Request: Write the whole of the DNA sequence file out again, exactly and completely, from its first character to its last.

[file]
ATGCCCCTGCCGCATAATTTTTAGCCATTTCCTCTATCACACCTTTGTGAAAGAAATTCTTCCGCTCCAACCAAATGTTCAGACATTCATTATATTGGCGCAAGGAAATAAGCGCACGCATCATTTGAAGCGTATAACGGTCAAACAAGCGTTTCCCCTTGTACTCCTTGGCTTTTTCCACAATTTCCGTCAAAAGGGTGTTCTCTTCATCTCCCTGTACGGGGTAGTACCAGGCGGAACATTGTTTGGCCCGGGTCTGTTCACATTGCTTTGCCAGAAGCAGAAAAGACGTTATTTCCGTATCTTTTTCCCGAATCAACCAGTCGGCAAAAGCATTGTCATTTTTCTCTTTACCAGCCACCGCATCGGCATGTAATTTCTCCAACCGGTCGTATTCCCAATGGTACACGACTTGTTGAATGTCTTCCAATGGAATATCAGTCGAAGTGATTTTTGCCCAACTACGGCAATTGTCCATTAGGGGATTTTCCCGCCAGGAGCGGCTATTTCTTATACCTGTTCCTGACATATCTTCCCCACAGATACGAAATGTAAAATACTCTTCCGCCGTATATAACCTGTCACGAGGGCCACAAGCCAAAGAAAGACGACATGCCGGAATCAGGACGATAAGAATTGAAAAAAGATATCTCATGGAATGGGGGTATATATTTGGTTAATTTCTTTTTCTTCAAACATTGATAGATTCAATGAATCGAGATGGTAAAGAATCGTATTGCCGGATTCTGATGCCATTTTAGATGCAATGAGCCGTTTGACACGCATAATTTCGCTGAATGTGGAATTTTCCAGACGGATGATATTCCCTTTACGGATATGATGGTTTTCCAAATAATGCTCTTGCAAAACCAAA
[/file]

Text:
ATGCCCCTGCCGCATAATTTTTAGCCATTTCCTCTATCACACCTTTGTGAAAGAAATTCTTCCGCTCCAACCAAATGTTCAGACATTCATTATATTGGCGCAAGGAAATAAGCGCACGCATCATTTGAAGCGTATAACGGTCAAACAAGCGTTTCCCCTTGTACTCCTTGGCTTTTTCCACAATTTCCGTCAAAAGGGTGTTCTCTTCATCTCCCTGTACGGGGTAGTACCAGGCGGAACATTGTTTGGCCCGGGTCTGTTCACATTGCTTTGCCAGAAGCAGAAAAGACGTTATTTCCGTATCTTTTTCCCGAATCAACCAGTCGGCAAAAGCATTGTCATTTTTCTCTTTACCAGCCACCGCATCGGCATGTAATTTCTCCAACCGGTCGTATTCCCAATGGTACACGACTTGTTGAATGTCTTCCAATGGAATATCAGTCGAAGTGATTTTTGCCCAACTACGGCAATTGTCCATTAGGGGATTTTCCCGCCAGGAGCGGCTATTTCTTATACCTGTTCCTGACATATCTTCCCCACAGATACGAAATGTAAAATACTCTTCCGCCGTATATAACCTGTCACGAGGGCCACAAGCCAAAGAAAGACGACATGCCGGAATCAGGACGATAAGAATTGAAAAAAGATATCTCATGGAATGGGGGTATATATTTGGTTAATTTCTTTTTCTTCAAACATTGATAGATTCAATGAATCGAGATGGTAAAGAATCGTATTGCCGGATTCTGATGCCATTTTAGATGCAATGAGCCGTTTGACACGCATAATTTCGCTGAATGTGGAATTTTCCAGACGGATGATATTCCCTTTACGGATATGATGGTTTTCCAAATAATGCTCTTGCAAAACCAAA